Advertisement

Applied Physics A

, 122:1001 | Cite as

Internal modification of intrinsic and doped silicon using infrared nanosecond laser

  • Xiaoming Yu
  • Xinya Wang
  • Margaux Chanal
  • Carlos A. Trallero-Herrero
  • David Grojo
  • Shuting Lei
Article
  • 308 Downloads

Abstract

We report experimental results of three-dimensional (3D) modification inside intrinsic and doped silicon wafers using laser pulses with 1.55 µm wavelength and 3.5 ns pulse duration. Permanent modification in the form of lines is generated inside silicon by tightly focusing and continuously scanning the laser beam inside samples, without introducing surface damage. Cross sections of these lines are observed after cleaving the samples and are further analyzed after mechanical polishing followed by chemical etching. With the objective lens corrected for spherical aberration, tight focusing inside silicon is achieved and the optimal focal depth is identified. The laser-induced modification has triangular shape and appears in regions prior to the geometrical focus, indicating significant absorption in those regions. Experiments with doped samples show similar modification for doping concentrations (and corresponding initial free carrier densities) in the range of 1013–1016 cm−3. At carrier densities of 1018 cm−3, linear absorption of light becomes significant and the modification is reduced in size.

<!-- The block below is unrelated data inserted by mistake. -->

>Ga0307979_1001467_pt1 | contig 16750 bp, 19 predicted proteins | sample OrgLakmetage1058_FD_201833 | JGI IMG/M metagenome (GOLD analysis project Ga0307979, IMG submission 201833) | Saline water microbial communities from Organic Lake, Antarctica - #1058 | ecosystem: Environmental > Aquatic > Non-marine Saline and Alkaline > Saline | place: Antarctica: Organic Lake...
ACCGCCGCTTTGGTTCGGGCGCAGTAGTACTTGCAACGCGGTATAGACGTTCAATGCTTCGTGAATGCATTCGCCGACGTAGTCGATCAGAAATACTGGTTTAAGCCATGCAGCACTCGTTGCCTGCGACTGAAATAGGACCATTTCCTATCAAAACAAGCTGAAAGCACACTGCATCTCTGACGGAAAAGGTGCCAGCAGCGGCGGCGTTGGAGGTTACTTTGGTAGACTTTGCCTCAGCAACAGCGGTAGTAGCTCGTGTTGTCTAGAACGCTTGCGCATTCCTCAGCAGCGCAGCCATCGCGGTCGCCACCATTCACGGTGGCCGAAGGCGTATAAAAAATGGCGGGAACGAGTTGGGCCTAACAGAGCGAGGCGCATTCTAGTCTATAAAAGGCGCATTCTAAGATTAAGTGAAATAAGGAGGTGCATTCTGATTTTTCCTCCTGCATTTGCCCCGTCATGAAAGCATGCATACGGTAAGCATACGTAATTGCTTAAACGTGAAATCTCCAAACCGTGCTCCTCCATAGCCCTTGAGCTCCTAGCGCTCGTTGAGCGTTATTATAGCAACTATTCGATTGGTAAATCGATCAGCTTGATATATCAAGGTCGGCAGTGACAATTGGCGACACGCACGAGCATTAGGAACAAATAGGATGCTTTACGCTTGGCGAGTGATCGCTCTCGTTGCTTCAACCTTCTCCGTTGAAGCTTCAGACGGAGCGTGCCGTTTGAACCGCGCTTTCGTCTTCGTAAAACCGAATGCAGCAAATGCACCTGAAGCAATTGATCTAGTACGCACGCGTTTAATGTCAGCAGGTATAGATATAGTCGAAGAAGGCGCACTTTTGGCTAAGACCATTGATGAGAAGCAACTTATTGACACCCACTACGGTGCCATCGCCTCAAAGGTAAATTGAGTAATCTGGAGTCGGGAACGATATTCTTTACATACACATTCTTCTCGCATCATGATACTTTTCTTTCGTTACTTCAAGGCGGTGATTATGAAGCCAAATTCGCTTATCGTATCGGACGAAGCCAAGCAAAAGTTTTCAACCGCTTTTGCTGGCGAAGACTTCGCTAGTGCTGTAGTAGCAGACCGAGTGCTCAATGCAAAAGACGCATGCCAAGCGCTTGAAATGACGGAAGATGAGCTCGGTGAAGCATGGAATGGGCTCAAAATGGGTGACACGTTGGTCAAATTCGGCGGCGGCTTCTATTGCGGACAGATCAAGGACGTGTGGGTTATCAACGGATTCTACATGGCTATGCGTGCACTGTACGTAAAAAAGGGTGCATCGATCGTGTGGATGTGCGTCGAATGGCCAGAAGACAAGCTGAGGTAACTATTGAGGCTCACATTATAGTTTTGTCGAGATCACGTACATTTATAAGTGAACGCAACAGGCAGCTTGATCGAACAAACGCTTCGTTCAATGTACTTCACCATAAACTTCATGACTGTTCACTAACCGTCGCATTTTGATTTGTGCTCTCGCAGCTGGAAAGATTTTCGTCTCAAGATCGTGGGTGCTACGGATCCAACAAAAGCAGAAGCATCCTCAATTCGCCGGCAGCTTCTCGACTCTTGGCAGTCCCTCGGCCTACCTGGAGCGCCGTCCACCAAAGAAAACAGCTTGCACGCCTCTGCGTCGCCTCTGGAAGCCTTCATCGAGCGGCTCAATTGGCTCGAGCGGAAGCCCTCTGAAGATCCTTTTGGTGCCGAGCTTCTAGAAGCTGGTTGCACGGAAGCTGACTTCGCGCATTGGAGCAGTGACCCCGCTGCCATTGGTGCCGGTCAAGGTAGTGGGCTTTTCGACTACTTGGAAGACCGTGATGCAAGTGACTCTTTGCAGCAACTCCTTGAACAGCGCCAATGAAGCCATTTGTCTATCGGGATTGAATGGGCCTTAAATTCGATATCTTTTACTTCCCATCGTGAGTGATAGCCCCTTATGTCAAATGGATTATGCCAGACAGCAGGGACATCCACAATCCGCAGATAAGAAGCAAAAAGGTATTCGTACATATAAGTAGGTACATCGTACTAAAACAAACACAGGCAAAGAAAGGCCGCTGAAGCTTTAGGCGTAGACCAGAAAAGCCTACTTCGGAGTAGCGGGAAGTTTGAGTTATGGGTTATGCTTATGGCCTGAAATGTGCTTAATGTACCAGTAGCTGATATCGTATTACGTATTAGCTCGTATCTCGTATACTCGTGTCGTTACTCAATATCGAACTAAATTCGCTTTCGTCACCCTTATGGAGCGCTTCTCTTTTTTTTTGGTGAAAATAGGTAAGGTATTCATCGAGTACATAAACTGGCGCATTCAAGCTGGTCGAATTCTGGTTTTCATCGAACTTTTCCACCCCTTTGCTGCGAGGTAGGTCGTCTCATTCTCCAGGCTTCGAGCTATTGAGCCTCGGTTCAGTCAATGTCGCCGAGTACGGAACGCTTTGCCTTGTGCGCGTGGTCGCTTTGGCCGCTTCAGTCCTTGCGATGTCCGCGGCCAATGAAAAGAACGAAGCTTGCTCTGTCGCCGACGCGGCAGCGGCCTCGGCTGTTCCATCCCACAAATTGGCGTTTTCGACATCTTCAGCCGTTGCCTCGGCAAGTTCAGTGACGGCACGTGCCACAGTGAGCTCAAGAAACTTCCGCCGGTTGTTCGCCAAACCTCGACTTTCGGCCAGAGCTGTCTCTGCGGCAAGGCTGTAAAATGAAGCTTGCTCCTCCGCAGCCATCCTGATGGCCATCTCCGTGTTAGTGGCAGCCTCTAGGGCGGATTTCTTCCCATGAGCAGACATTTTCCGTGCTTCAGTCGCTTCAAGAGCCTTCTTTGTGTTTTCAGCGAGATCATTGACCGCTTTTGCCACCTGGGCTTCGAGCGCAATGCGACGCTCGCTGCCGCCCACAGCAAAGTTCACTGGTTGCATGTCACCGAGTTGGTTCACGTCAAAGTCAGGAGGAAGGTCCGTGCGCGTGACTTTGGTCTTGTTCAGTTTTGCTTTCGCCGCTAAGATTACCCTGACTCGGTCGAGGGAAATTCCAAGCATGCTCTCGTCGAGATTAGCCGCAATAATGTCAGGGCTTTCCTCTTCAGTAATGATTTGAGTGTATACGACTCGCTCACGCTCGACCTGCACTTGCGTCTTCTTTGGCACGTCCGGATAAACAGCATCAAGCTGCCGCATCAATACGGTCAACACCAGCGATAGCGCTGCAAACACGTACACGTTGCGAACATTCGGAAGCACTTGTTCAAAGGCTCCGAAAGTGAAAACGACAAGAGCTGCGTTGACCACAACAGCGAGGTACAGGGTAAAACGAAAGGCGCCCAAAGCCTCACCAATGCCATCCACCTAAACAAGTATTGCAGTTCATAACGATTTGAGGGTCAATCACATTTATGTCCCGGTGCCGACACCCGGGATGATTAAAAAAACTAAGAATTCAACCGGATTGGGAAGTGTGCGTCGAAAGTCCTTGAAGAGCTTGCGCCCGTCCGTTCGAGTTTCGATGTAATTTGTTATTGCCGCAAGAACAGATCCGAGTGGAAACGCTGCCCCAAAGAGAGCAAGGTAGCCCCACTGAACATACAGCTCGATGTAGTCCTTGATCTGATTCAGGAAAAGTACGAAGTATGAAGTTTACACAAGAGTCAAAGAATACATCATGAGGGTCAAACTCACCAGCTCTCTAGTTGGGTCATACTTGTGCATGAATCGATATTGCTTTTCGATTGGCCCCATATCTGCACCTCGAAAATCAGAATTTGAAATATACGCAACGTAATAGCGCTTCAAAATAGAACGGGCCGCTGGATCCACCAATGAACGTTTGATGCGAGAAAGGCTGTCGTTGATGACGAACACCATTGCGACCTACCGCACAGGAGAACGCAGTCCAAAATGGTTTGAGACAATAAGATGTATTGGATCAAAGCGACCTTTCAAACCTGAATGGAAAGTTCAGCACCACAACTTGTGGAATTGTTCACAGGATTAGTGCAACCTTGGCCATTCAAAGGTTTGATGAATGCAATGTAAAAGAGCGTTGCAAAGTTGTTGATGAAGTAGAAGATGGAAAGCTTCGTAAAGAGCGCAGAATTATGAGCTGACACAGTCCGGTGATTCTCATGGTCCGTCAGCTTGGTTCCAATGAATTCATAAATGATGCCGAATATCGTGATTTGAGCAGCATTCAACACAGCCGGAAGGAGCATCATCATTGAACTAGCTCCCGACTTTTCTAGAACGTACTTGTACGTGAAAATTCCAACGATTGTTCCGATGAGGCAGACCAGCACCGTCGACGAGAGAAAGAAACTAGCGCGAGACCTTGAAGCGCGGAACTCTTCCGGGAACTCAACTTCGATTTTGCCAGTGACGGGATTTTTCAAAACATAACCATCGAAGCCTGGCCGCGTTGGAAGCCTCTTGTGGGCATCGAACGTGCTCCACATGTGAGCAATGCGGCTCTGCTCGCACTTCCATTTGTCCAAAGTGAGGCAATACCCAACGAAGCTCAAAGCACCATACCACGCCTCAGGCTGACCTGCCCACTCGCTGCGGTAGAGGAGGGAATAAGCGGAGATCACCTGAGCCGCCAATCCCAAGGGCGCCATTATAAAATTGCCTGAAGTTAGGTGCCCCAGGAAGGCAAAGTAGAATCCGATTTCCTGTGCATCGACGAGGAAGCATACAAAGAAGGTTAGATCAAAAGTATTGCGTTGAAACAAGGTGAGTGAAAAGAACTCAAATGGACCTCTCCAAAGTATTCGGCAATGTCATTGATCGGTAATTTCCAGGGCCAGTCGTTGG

Keywords

Pulse Energy Carrier Density Focal Depth Linear Absorption Spherical Aberration 
These keywords were added by machine and not by the authors. This process is experimental and the keywords may be updated as the learning algorithm improves.

Notes

Acknowledgements

Finance support for the author C. T-H and laser support are provided by the Chemical Sciences, Geosciences, and Biosciences Division, Office of Basic Energy Sciences, Office of Science, US Department of Energy (DOE) under Grant No. DE-FG02-86ER13491. Partial financial support for this work by the National Science Foundation under Grant No. CMMI-1537846 is also gratefully acknowledged.

References

  1. 1.
    R. Gattass, E. Mazur, Femtosecond laser micromachining in transparent materials. Nat. Photonics 2, 219–225 (2008)ADSCrossRefGoogle Scholar
  2. 2.
    K.M. Davis, K. Miura, N. Sugimoto, K. Hirao, Writing waveguides in glass with a femtosecond laser. Opt. Lett. 21, 1729–1731 (1996)ADSCrossRefGoogle Scholar
  3. 3.
    K. Sugioka, Y. Hanada, K. Midorikawa, Three-dimensional femtosecond laser micromachining of photosensitive glass for biomicrochips. Laser Photonics Rev. 4, 386–400 (2010)CrossRefGoogle Scholar
  4. 4.
    Y. Liao, J. Song, E. Li, Y. Luo, Y. Shen, D. Chen et al., Rapid prototyping of three-dimensional microfluidic mixers in glass by femtosecond laser direct writing. Lab Chip 12, 746–749 (2012)CrossRefGoogle Scholar
  5. 5.
    J. Xu, Y. Liao, H. Zeng, Z. Zhou, H. Sun, J. Song et al., Selective metallization on insulator surfaces with femtosecond laser pulses. Opt. Express 15, 12743–12748 (2007)ADSCrossRefGoogle Scholar
  6. 6.
    R. Osellame, H.J.W.M. Hoekstra, G. Cerullo, M. Pollnau, Femtosecond laser microstructuring: an enabling tool for optofluidic lab-on-chips. Laser Photonics Rev. 5, 442–463 (2011)CrossRefGoogle Scholar
  7. 7.